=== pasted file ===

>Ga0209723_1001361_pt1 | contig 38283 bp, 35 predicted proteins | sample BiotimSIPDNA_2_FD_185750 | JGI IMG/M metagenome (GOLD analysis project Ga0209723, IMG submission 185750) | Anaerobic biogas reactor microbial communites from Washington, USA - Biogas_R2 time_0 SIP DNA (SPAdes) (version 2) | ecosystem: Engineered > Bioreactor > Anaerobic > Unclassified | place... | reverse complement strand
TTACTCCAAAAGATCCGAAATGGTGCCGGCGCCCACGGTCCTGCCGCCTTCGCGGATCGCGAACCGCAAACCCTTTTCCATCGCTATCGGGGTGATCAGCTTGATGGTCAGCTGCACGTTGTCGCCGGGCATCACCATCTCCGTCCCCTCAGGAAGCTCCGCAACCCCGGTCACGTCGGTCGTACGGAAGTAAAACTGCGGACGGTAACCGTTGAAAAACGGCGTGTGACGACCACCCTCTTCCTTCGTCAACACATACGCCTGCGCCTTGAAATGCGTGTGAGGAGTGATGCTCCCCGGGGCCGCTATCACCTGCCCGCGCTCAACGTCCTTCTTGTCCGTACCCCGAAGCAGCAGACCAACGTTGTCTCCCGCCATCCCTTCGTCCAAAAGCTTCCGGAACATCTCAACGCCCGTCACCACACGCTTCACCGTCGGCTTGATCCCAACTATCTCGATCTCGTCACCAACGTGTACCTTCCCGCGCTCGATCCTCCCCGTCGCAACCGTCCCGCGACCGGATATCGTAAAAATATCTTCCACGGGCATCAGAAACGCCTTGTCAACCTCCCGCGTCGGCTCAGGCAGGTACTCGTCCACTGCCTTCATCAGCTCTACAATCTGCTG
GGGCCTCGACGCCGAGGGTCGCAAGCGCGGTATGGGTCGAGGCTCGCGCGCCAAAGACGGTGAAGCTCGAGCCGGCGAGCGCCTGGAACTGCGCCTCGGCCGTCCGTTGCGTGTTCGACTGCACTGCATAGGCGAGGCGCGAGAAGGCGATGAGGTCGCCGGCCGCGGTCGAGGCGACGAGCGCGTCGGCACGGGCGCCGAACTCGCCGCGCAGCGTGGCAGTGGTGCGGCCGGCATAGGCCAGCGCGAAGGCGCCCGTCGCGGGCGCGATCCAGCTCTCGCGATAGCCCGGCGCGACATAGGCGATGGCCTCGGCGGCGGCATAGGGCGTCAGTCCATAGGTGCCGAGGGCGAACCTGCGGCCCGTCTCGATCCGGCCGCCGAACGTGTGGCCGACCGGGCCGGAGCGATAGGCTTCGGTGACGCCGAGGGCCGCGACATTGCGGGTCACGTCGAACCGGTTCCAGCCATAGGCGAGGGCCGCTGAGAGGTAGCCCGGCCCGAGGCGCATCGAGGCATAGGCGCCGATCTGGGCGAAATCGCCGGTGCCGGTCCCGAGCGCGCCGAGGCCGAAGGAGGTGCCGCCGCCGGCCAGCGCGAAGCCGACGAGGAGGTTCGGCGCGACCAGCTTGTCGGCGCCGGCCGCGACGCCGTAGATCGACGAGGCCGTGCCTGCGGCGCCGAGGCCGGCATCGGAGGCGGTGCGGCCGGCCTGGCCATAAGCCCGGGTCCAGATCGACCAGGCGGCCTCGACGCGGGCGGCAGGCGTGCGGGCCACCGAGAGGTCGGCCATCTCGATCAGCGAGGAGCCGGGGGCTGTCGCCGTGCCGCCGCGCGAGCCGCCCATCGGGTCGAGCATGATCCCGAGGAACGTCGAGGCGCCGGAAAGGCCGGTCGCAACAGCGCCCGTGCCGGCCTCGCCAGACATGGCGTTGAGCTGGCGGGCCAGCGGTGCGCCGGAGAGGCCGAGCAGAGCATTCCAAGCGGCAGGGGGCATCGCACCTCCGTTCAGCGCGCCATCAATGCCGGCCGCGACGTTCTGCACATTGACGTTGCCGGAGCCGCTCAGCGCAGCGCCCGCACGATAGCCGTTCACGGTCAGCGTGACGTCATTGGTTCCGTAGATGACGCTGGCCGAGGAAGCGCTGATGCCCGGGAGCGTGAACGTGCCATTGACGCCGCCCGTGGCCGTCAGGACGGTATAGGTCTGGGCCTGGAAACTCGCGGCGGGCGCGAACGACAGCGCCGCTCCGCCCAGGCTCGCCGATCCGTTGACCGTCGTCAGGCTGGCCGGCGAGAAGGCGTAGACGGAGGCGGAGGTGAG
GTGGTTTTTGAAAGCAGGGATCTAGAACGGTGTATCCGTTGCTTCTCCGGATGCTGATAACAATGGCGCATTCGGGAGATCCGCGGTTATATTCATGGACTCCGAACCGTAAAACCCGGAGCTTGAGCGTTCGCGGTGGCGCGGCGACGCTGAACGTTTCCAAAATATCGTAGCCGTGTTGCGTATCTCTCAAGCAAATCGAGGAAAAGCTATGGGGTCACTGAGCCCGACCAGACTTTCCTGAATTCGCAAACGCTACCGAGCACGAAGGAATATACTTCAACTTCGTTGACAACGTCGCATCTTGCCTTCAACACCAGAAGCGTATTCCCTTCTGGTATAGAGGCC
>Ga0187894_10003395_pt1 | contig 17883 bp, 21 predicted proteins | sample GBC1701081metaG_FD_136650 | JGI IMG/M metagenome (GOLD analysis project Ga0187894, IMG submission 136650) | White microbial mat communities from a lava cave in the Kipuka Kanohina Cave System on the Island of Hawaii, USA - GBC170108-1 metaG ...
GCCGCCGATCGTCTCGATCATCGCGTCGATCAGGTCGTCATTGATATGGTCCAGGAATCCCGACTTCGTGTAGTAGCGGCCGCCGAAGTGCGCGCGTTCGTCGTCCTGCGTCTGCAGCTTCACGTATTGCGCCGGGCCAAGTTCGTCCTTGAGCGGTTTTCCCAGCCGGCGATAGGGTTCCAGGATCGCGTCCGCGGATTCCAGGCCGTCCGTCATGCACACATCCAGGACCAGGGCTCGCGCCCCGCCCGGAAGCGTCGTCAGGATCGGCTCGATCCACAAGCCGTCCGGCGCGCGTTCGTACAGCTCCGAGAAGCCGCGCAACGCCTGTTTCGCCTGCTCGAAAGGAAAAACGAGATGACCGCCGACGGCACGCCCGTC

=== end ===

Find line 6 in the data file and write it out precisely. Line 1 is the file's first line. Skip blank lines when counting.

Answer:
GCCGCCGATCGTCTCGATCATCGCGTCGATCAGGTCGTCATTGATATGGTCCAGGAATCCCGACTTCGTGTAGTAGCGGCCGCCGAAGTGCGCGCGTTCGTCGTCCTGCGTCTGCAGCTTCACGTATTGCGCCGGGCCAAGTTCGTCCTTGAGCGGTTTTCCCAGCCGGCGATAGGGTTCCAGGATCGCGTCCGCGGATTCCAGGCCGTCCGTCATGCACACATCCAGGACCAGGGCTCGCGCCCCGCCCGGAAGCGTCGTCAGGATCGGCTCGATCCACAAGCCGTCCGGCGCGCGTTCGTACAGCTCCGAGAAGCCGCGCAACGCCTGTTTCGCCTGCTCGAAAGGAAAAACGAGATGACCGCCGACGGCACGCCCGTC